I never tire of hearing the starfish story. It goes like this: a little boy was throwing starfish back into the ocean after they had washed onto the shore. An old man walked by and saw the boy’s activities, and asked, “boy, have you seen how many starfish there are? There are miles and miles of beach and thousands of starfish. What difference can you possibly make throwing them in one at a time?” The boy looked down, picked up a starfish, threw it back into the ocean and said, “I made a difference for that one.”

Sometimes I look at our world and I despair. There are simply too many people in need and too many injustices being committed. There is so much pain and suffering and just too much to fix. I look at myself and I see my two hands. I only see my limitations and I only hear my voice of insecurity. We all have that voice. It tells me that I could never make a difference, and for a few moments I believe it.

But then I hear the starfish story, and I remember the people who have stories of courage and conviction. I look at my two hands and I know that if the people in these stories are changing the world and making a difference, so can I.

There are many stories that have inspired me, but one of my favorites is about Nirvan Mullick and Caine’s Arcade. An old car and a broken door handle combined with a talented, hipster film maker turned into a global educational movement for children.

Nirvan needed a car part and he went to Caine’s father’s store in East Los Angeles. It was there that Nirvan discovered Caine’s elaborate cardboard box arcade and saw Caine’s creative genius. When Nirvan discovered that he was Caine’s only customer, he decided to make Caine’s day by creating a flash mob event to help bring Caine some customers.

This small gesture went viral and changed Caine’s life. I know Nirvan and have spent time with him. All he wanted to do was make a difference in the life of one little boy and make a human interest film.

One starfish.

And now, thousands of children all across the globe are beneficiaries of Nirvan’s quiet courage and belief that he could make a difference.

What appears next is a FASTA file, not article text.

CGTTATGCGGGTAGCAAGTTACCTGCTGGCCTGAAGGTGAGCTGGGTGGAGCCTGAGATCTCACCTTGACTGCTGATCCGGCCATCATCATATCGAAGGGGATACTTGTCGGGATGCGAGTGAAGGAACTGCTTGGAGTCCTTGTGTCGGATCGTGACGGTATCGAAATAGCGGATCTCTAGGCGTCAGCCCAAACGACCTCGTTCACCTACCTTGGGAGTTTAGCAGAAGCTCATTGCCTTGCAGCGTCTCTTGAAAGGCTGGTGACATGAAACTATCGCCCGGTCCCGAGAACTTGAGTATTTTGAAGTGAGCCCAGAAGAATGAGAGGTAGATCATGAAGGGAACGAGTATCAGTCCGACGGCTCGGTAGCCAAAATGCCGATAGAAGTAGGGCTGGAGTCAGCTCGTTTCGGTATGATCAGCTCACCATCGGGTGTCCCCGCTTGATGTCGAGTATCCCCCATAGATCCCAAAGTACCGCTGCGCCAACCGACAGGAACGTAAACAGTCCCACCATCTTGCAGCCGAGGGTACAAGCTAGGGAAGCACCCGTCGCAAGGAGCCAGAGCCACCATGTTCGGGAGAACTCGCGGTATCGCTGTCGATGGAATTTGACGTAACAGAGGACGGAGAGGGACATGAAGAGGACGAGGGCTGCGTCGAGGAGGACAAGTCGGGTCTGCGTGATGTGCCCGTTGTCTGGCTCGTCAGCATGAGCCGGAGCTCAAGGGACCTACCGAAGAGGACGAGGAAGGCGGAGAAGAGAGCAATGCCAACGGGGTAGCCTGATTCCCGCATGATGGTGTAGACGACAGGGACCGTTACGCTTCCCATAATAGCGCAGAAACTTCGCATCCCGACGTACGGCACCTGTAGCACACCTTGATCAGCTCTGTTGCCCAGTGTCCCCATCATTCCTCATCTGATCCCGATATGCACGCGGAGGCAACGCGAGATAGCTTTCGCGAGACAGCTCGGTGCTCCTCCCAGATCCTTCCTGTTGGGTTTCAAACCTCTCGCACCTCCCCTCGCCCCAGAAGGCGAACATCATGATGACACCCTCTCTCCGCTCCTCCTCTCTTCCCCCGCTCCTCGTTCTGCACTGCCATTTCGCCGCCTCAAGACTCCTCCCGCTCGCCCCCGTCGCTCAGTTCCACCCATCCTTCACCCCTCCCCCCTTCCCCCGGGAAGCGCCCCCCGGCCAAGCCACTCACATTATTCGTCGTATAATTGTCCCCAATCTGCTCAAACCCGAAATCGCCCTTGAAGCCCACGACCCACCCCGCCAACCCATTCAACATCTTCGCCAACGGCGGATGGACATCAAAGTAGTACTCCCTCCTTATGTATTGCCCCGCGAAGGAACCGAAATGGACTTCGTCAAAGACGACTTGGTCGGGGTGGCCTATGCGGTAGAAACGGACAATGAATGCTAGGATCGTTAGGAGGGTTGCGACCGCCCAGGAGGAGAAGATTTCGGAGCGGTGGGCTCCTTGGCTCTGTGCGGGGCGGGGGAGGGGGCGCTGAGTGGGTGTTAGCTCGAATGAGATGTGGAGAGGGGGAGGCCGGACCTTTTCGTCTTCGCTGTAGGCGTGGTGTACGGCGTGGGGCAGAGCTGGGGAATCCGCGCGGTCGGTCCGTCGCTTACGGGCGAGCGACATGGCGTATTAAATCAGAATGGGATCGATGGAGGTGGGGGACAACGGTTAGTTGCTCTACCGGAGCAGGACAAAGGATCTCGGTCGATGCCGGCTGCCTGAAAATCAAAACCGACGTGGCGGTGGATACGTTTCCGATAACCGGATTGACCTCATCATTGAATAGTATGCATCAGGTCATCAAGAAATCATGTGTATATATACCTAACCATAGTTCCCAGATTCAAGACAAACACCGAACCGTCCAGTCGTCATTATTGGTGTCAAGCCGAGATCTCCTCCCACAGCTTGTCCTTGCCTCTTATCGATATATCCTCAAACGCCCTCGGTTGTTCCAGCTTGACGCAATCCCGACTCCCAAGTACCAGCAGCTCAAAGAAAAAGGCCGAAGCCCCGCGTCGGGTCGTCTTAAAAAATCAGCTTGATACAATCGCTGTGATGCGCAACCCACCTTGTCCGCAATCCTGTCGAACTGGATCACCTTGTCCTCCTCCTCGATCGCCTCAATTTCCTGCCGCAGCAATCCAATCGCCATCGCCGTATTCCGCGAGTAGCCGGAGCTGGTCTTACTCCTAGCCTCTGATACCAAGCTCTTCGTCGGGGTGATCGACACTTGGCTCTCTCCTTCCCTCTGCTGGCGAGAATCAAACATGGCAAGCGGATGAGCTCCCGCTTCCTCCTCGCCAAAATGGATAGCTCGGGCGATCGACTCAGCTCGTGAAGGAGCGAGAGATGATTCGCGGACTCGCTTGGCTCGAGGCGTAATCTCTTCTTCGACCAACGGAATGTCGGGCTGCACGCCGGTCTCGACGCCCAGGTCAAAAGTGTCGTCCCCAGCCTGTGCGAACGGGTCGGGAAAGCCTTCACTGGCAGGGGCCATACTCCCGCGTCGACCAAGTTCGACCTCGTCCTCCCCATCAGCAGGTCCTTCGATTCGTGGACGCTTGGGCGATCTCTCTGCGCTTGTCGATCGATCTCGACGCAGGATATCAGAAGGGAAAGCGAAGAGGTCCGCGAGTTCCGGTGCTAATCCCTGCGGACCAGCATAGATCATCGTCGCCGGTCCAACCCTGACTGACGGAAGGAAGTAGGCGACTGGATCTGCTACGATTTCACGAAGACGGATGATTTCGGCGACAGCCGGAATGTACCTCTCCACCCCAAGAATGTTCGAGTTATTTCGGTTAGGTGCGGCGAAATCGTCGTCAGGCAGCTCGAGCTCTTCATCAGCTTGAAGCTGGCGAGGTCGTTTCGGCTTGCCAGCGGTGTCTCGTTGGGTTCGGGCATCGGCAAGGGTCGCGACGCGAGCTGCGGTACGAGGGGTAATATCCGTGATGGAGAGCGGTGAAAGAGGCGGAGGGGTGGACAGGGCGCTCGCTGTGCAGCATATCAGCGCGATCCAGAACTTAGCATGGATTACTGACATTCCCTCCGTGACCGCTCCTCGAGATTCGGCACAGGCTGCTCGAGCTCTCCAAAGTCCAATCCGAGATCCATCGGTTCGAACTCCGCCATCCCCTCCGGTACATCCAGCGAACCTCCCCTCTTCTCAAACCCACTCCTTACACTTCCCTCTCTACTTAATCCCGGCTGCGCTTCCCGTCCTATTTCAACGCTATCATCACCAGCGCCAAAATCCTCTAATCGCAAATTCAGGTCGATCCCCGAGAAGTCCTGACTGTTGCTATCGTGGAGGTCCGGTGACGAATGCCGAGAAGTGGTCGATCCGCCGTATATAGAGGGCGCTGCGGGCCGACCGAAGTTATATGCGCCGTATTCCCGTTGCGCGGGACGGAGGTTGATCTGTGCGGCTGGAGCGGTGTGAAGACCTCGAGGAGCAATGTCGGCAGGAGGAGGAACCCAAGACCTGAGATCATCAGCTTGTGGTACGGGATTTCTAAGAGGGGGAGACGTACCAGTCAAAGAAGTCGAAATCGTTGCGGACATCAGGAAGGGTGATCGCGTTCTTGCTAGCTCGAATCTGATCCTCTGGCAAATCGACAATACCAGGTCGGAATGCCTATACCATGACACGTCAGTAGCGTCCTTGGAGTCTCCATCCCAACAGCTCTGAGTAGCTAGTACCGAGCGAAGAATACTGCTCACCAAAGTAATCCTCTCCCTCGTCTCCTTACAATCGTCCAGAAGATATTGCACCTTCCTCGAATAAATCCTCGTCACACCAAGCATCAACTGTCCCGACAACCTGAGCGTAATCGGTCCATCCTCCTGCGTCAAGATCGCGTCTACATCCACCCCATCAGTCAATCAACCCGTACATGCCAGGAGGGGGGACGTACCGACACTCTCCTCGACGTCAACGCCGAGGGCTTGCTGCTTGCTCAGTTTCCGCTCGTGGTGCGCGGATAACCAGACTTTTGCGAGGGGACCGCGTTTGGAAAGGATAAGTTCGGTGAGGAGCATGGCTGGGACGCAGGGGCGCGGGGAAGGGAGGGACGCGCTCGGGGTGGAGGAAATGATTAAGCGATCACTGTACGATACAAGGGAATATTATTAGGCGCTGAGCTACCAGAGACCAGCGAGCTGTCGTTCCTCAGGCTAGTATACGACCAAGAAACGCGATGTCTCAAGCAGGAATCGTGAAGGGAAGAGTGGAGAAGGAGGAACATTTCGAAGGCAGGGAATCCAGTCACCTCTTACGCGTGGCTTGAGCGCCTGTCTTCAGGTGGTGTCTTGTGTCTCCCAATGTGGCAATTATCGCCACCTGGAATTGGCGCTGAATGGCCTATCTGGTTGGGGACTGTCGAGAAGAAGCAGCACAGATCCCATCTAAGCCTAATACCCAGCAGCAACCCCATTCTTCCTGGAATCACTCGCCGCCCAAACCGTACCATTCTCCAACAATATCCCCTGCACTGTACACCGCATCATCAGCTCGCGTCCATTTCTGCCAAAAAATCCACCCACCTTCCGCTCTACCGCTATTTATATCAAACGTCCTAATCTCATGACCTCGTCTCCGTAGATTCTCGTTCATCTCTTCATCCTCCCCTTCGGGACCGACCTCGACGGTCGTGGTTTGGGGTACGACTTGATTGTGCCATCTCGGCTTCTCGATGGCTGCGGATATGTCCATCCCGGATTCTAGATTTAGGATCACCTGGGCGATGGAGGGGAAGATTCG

You know these stories. You’ve read them too. You’ve seen them in films. They are about regular people like you and me: regular people who probably don’t think they are special, but end up doing the most remarkable and heroic things.

Imagine what we could accomplish if the stories we told ourselves were about how powerful and capable we are.

As a devoted student of Brene Brown, I believe in the power of our own stories and know that what we tell ourselves makes a difference in our lives and in the world.

Are our stories about our limitations and insecurities? Or are they about our incredible capacity for greatness?

I want us to believe that the stories of extraordinary people in films and books can be our story too.
I want us to understand that even if we are saving only one starfish, it matters to our world and is meaningful.

I tell stories for a living now. At Jerusalem U, our mission is to tell stories through films that inspire. Our films are meant to enchant and educate young Jews to help them tell their own stories and also see themselves as an important part of the incredible and collective story of the Jewish people.

With summer days fading fast and the new school year and the Jewish new year around the corner, now is an auspicious time for all of us to reflect on the stories we tell ourselves and the stories we want to tell the world.

I know people are skeptical when I say I want to change the world through films.

But I am not discouraged.

I will shout it from the Jerusalem rooftops because I know I can make a difference. And its not because I am special, it’s because we all can. And that’s the story I tell myself every day.